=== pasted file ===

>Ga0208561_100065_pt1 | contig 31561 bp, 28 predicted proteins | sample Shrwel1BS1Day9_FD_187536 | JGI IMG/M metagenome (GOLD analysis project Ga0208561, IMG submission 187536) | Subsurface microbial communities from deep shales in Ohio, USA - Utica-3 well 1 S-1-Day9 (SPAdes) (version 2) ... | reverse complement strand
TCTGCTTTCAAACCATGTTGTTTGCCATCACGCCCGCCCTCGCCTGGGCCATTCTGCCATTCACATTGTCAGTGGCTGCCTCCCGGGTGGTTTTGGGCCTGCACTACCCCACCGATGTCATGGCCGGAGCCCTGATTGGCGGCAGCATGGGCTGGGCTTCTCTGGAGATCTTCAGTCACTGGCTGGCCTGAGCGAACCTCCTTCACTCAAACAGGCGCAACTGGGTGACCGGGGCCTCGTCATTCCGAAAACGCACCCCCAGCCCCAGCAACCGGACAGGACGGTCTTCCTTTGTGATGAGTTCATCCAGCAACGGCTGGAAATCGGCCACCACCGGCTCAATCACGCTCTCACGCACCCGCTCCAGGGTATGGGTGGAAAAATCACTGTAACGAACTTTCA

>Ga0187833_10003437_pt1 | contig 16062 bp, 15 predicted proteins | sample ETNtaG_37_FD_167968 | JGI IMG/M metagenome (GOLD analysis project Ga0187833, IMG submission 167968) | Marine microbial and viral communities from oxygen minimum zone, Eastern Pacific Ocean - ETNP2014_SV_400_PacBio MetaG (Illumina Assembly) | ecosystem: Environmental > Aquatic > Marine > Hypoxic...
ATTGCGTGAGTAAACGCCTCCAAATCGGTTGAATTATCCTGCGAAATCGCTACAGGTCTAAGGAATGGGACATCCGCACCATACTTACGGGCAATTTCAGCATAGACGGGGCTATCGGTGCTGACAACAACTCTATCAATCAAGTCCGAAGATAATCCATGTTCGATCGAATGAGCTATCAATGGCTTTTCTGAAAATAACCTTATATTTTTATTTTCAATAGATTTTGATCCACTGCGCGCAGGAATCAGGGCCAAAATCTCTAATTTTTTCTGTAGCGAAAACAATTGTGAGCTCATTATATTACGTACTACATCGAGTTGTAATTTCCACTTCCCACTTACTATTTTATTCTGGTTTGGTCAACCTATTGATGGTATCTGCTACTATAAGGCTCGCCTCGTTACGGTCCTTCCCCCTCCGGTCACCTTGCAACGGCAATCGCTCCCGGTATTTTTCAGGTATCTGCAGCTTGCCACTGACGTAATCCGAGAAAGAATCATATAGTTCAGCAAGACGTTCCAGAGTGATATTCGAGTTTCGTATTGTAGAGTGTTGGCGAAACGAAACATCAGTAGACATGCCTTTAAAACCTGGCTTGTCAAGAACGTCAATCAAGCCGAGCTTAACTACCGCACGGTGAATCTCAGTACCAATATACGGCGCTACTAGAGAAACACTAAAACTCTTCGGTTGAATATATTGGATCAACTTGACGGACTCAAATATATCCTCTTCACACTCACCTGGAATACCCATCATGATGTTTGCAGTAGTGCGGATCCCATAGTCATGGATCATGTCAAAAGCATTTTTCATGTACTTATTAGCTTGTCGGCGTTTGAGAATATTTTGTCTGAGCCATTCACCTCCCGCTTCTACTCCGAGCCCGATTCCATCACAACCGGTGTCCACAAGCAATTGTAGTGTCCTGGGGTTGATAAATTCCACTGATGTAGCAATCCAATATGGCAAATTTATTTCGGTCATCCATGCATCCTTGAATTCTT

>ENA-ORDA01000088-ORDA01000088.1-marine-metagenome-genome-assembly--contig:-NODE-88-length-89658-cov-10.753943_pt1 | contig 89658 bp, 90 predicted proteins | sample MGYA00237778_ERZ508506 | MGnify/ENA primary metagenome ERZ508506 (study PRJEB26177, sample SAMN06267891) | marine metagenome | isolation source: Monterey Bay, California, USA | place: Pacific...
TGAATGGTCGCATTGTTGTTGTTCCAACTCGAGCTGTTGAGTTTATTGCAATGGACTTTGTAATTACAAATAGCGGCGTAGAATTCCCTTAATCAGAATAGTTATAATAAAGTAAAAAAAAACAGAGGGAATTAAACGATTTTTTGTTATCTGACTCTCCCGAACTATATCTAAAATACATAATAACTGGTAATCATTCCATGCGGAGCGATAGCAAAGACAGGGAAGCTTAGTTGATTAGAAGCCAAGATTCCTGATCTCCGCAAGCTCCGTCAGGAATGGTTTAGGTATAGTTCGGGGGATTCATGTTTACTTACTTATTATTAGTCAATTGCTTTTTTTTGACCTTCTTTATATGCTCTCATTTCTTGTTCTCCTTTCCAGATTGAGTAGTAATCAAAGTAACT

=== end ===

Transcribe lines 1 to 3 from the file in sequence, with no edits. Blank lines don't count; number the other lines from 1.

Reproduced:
>Ga0208561_100065_pt1 | contig 31561 bp, 28 predicted proteins | sample Shrwel1BS1Day9_FD_187536 | JGI IMG/M metagenome (GOLD analysis project Ga0208561, IMG submission 187536) | Subsurface microbial communities from deep shales in Ohio, USA - Utica-3 well 1 S-1-Day9 (SPAdes) (version 2) ... | reverse complement strand
TCTGCTTTCAAACCATGTTGTTTGCCATCACGCCCGCCCTCGCCTGGGCCATTCTGCCATTCACATTGTCAGTGGCTGCCTCCCGGGTGGTTTTGGGCCTGCACTACCCCACCGATGTCATGGCCGGAGCCCTGATTGGCGGCAGCATGGGCTGGGCTTCTCTGGAGATCTTCAGTCACTGGCTGGCCTGAGCGAACCTCCTTCACTCAAACAGGCGCAACTGGGTGACCGGGGCCTCGTCATTCCGAAAACGCACCCCCAGCCCCAGCAACCGGACAGGACGGTCTTCCTTTGTGATGAGTTCATCCAGCAACGGCTGGAAATCGGCCACCACCGGCTCAATCACGCTCTCACGCACCCGCTCCAGGGTATGGGTGGAAAAATCACTGTAACGAACTTTCA

>Ga0187833_10003437_pt1 | contig 16062 bp, 15 predicted proteins | sample ETNtaG_37_FD_167968 | JGI IMG/M metagenome (GOLD analysis project Ga0187833, IMG submission 167968) | Marine microbial and viral communities from oxygen minimum zone, Eastern Pacific Ocean - ETNP2014_SV_400_PacBio MetaG (Illumina Assembly) | ecosystem: Environmental > Aquatic > Marine > Hypoxic...